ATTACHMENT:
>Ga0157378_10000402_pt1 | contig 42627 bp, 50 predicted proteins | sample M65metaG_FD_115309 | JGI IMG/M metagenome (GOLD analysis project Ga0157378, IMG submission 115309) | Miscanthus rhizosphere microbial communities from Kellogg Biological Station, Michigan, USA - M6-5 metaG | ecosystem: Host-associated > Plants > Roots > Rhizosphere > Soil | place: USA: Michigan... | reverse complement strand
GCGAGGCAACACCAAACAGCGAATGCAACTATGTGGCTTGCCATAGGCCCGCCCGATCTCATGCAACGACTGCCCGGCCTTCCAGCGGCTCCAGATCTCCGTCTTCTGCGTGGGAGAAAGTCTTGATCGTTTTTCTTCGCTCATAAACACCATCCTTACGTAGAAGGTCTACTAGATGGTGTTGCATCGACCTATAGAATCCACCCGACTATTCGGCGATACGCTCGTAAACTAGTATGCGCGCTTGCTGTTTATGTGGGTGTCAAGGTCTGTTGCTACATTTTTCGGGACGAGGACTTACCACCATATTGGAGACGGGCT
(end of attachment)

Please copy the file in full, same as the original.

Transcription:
>Ga0157378_10000402_pt1 | contig 42627 bp, 50 predicted proteins | sample M65metaG_FD_115309 | JGI IMG/M metagenome (GOLD analysis project Ga0157378, IMG submission 115309) | Miscanthus rhizosphere microbial communities from Kellogg Biological Station, Michigan, USA - M6-5 metaG | ecosystem: Host-associated > Plants > Roots > Rhizosphere > Soil | place: USA: Michigan... | reverse complement strand
GCGAGGCAACACCAAACAGCGAATGCAACTATGTGGCTTGCCATAGGCCCGCCCGATCTCATGCAACGACTGCCCGGCCTTCCAGCGGCTCCAGATCTCCGTCTTCTGCGTGGGAGAAAGTCTTGATCGTTTTTCTTCGCTCATAAACACCATCCTTACGTAGAAGGTCTACTAGATGGTGTTGCATCGACCTATAGAATCCACCCGACTATTCGGCGATACGCTCGTAAACTAGTATGCGCGCTTGCTGTTTATGTGGGTGTCAAGGTCTGTTGCTACATTTTTCGGGACGAGGACTTACCACCATATTGGAGACGGGCT